The Crux of Solving Development Challenges (Spoiler Alert: It’s Humans)

March 5, 2020

Jake Anderson

Oftentimes in development projects the idea of digital risk is lacking. This idea of digital risk is predicated on the fact that two main risks exist within a project: Competency Risk and Relational Risk. Most attention by clients and agencies are spent on minimizing the Competency Risk component, ignoring many of the factors that could proactively aim to reduce Relational Risk. 

This is no different in the realm of development. While many surface level risks pop up such as what technology to use, what to build in order to scale to a certain point, and what features need to be built out; the single largest crux to account for in solving this development challenges is to address the human issues.

It’s briefly touched on below the idea of figuring out the “code to be written” versus “writing the code”. This idea is central to the whole concept of developer versus engineer. To get a more in-depth view of software development vs software engineering check out our previous discussions on the topic. 

Tony: So, while building the right thing relies on, of course, using the right technology, using the right logic, it’s really predicated on the fact of discovering and understanding the client and proving a business ROI or extract value from that.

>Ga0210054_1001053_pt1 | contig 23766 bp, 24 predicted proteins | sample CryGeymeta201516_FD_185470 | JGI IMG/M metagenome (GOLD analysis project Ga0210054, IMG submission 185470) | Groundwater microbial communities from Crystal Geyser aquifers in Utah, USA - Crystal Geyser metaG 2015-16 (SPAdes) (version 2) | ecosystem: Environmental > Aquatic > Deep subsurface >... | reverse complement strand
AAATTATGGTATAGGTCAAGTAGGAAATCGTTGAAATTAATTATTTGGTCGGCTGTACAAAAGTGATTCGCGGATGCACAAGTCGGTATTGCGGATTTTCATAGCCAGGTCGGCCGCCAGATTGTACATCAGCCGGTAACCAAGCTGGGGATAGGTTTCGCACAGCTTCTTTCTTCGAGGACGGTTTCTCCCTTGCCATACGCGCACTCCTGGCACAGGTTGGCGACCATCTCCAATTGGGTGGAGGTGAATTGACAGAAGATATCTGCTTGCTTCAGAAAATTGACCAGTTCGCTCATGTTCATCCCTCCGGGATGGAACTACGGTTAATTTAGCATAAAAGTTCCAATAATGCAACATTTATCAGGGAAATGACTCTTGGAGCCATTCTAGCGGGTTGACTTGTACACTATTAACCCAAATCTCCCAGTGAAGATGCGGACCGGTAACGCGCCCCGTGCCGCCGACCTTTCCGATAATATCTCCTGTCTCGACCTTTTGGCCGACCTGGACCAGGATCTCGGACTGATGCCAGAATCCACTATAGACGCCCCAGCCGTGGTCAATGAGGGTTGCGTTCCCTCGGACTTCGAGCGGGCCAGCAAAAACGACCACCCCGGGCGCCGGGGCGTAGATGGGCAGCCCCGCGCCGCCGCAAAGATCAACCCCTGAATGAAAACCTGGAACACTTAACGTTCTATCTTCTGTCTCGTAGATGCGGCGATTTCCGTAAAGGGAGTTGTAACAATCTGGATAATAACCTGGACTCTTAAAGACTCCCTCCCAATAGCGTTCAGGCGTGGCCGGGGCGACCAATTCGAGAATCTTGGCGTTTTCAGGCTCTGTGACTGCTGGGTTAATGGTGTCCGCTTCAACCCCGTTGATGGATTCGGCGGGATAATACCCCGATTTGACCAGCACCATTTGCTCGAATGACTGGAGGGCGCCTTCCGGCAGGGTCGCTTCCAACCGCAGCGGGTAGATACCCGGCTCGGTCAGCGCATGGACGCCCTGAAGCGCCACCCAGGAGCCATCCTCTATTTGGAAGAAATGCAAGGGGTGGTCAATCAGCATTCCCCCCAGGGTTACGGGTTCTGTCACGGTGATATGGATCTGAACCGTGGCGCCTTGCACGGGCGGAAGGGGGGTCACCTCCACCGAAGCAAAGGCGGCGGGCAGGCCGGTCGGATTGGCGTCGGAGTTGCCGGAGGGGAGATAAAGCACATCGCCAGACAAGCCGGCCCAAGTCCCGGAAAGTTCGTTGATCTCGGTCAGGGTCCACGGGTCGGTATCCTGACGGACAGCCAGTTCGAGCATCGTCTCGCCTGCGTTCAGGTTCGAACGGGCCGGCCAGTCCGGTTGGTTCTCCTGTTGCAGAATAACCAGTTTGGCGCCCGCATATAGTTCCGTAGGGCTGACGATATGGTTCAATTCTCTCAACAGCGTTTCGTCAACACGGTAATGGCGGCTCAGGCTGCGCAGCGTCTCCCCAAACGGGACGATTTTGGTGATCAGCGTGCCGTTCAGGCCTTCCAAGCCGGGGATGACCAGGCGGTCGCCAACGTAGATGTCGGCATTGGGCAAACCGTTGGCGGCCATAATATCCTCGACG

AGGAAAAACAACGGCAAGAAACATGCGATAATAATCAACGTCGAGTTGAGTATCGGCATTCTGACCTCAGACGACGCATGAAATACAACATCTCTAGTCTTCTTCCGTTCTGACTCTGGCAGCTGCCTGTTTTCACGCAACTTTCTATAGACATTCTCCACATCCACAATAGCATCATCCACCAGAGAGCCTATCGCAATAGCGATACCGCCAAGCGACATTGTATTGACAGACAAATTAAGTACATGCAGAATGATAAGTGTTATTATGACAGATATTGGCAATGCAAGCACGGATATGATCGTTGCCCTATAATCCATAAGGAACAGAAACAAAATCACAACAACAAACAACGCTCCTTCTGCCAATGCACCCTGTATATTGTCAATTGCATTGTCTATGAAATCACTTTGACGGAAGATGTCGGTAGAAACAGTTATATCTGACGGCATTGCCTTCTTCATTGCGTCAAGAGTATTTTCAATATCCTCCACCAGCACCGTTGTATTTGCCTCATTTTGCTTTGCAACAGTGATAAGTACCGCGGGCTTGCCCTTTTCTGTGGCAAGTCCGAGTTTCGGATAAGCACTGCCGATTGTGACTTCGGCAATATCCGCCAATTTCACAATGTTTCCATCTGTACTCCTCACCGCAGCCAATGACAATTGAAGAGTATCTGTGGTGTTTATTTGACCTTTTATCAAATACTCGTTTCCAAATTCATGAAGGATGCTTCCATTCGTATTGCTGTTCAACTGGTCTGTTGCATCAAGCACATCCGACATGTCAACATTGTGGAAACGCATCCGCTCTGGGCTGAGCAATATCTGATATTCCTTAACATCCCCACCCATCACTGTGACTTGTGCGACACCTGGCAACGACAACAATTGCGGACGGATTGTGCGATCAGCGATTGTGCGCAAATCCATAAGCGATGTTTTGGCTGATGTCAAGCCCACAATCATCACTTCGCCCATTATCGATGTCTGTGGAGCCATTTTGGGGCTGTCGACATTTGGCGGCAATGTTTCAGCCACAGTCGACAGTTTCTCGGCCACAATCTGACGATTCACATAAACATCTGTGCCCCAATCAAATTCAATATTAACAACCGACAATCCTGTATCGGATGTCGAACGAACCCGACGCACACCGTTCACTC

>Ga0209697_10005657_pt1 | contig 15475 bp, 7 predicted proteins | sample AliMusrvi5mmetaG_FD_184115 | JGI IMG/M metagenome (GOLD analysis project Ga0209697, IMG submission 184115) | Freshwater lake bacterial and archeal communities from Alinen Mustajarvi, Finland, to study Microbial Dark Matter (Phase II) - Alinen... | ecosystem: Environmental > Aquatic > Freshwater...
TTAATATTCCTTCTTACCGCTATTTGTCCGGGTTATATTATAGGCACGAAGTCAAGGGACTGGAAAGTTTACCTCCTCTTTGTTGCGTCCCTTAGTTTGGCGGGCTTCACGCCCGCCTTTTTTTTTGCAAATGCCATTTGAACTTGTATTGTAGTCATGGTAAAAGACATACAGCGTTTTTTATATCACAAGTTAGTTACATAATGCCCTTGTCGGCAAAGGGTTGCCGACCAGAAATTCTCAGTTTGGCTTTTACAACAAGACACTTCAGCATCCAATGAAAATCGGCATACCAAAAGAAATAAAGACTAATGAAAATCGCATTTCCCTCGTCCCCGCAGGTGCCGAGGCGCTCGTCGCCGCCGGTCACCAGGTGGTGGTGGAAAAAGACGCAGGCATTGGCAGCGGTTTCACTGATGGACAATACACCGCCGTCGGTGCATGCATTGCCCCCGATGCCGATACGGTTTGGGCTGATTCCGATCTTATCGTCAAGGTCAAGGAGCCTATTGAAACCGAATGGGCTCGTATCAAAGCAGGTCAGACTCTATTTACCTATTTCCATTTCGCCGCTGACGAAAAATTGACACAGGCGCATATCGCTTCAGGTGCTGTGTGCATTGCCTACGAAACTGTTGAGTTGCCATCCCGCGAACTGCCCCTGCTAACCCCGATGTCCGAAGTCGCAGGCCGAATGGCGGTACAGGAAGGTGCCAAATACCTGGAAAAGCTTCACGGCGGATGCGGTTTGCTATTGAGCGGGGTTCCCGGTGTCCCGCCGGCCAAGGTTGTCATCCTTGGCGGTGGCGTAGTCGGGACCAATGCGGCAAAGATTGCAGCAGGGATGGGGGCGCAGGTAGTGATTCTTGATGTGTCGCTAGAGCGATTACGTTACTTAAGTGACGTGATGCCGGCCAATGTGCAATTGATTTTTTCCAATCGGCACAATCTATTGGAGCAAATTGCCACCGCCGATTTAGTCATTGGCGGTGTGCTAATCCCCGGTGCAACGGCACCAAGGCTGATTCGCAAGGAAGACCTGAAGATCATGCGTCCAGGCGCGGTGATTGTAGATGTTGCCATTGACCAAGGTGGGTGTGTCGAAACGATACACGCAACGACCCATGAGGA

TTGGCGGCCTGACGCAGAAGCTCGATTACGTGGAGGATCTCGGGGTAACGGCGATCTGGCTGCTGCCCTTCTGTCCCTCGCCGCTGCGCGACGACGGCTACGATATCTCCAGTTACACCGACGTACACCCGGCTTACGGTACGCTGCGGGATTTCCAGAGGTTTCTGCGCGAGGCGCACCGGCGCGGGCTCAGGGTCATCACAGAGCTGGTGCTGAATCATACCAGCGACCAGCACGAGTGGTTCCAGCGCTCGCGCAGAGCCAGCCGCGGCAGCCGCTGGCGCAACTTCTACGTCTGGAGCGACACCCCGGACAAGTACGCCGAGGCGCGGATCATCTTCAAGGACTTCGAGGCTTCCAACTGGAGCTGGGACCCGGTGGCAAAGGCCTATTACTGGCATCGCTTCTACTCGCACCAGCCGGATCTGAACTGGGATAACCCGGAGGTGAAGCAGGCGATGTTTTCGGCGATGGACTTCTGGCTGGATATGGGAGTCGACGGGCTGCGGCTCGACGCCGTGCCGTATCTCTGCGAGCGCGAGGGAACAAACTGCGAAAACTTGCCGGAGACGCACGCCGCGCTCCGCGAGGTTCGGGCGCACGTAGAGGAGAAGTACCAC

Jake: Yeah, and it’s interesting because this whole point, never once did I mentioned the technology. And there’s a reason for that, and it’s the majority of challenges that we solve aren’t necessarily technological ones. They’re not — like the hard part of what we do isn’t writing the code, it’s figuring out what code needs to be written. And it can be written in anything. We can use any programming language to probably solve the vast majority of tasks that we use. We primarily use Ruby on Rails because it allows us to be most flexible and move quickly, and there’s a lot of things that — and reasons why we use that. And we can obviously talk about that at a separate time. But for us, it’s more about solving the underlying problem — the people aspect — and not necessarily in the technological. Now, there’s always going to be a technical component to it as we are building an application, but at the end of the day, the challenge that we’re trying to solve is a human one.

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